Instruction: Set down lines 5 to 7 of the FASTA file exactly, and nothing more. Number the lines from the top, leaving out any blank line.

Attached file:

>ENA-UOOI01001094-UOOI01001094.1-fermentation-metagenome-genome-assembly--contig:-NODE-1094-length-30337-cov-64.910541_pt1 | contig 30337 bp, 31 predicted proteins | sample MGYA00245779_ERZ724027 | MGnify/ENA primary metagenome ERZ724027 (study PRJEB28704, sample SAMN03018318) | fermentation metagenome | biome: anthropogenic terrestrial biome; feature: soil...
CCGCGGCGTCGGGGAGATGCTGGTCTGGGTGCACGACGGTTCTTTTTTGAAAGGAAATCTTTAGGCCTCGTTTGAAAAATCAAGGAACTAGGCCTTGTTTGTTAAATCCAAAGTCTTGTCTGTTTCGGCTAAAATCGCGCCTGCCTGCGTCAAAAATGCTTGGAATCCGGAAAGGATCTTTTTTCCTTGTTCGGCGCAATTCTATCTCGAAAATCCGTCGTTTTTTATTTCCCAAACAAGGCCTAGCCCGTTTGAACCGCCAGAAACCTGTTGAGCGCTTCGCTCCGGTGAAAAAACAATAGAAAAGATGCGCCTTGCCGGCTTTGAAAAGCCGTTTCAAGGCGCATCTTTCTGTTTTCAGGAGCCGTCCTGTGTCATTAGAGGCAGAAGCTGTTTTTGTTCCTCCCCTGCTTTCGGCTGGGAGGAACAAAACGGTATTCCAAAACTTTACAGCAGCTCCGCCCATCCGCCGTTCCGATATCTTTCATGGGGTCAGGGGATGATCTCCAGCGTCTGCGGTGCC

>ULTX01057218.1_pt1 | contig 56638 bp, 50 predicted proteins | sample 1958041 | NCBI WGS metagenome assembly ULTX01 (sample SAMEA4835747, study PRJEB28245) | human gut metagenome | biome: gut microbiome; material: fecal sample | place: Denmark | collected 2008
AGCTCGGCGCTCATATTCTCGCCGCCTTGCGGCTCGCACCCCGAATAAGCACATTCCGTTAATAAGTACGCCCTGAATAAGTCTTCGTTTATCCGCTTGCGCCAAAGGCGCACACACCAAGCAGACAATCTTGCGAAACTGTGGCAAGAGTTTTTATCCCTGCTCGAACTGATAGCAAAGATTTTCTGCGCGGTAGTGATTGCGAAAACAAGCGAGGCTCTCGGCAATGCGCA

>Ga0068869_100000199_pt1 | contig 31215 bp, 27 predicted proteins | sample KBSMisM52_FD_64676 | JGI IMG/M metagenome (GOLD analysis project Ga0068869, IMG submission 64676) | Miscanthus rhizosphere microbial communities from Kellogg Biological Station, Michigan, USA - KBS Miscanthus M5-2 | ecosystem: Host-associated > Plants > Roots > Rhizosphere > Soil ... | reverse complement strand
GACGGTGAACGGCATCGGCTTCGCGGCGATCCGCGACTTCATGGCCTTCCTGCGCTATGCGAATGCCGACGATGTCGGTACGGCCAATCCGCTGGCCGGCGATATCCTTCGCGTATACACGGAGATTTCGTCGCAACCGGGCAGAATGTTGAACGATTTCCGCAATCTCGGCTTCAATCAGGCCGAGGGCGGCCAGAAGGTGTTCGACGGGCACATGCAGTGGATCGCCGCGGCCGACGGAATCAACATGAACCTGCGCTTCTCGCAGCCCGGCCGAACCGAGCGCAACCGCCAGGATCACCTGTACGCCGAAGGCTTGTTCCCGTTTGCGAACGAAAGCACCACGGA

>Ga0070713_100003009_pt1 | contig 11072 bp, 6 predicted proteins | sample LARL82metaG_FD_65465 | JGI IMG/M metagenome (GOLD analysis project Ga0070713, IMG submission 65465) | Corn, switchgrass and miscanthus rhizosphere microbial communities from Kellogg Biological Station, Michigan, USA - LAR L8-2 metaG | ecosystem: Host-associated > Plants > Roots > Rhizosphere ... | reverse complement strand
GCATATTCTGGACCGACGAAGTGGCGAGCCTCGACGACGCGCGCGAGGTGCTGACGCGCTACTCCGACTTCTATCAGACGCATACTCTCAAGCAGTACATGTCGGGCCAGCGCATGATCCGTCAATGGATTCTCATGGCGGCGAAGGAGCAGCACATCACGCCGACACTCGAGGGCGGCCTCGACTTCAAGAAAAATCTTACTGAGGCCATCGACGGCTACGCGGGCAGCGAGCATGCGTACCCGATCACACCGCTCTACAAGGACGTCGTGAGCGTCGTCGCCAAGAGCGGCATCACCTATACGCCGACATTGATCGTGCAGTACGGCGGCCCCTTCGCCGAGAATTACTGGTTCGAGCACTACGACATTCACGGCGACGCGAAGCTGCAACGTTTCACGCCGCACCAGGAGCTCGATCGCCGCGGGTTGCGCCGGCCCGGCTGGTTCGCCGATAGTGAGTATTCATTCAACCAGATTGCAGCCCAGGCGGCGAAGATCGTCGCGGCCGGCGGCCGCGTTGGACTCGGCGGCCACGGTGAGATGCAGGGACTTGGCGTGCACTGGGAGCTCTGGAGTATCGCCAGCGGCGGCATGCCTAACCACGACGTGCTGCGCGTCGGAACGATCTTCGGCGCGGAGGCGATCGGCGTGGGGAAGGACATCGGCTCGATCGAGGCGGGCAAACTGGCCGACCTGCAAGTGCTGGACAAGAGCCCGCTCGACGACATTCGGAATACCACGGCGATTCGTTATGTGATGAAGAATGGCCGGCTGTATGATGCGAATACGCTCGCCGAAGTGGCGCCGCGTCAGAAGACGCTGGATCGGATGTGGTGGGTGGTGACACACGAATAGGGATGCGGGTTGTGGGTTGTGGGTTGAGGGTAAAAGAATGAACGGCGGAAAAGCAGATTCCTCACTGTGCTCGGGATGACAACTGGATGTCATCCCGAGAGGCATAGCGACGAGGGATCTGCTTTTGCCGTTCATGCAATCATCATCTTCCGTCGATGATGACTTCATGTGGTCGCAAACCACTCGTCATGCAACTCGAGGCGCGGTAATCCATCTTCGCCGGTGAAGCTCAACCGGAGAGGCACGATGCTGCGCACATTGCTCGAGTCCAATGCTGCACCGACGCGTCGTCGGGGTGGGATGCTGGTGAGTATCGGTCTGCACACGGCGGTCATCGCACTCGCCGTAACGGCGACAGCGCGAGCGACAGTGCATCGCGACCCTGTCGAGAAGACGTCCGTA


>Ga0068869_100000199_pt1 | contig 31215 bp, 27 predicted proteins | sample KBSMisM52_FD_64676 | JGI IMG/M metagenome (GOLD analysis project Ga0068869, IMG submission 64676) | Miscanthus rhizosphere microbial communities from Kellogg Biological Station, Michigan, USA - KBS Miscanthus M5-2 | ecosystem: Host-associated > Plants > Roots > Rhizosphere > Soil ... | reverse complement strand
GACGGTGAACGGCATCGGCTTCGCGGCGATCCGCGACTTCATGGCCTTCCTGCGCTATGCGAATGCCGACGATGTCGGTACGGCCAATCCGCTGGCCGGCGATATCCTTCGCGTATACACGGAGATTTCGTCGCAACCGGGCAGAATGTTGAACGATTTCCGCAATCTCGGCTTCAATCAGGCCGAGGGCGGCCAGAAGGTGTTCGACGGGCACATGCAGTGGATCGCCGCGGCCGACGGAATCAACATGAACCTGCGCTTCTCGCAGCCCGGCCGAACCGAGCGCAACCGCCAGGATCACCTGTACGCCGAAGGCTTGTTCCCGTTTGCGAACGAAAGCACCACGGA

>Ga0070713_100003009_pt1 | contig 11072 bp, 6 predicted proteins | sample LARL82metaG_FD_65465 | JGI IMG/M metagenome (GOLD analysis project Ga0070713, IMG submission 65465) | Corn, switchgrass and miscanthus rhizosphere microbial communities from Kellogg Biological Station, Michigan, USA - LAR L8-2 metaG | ecosystem: Host-associated > Plants > Roots > Rhizosphere ... | reverse complement strand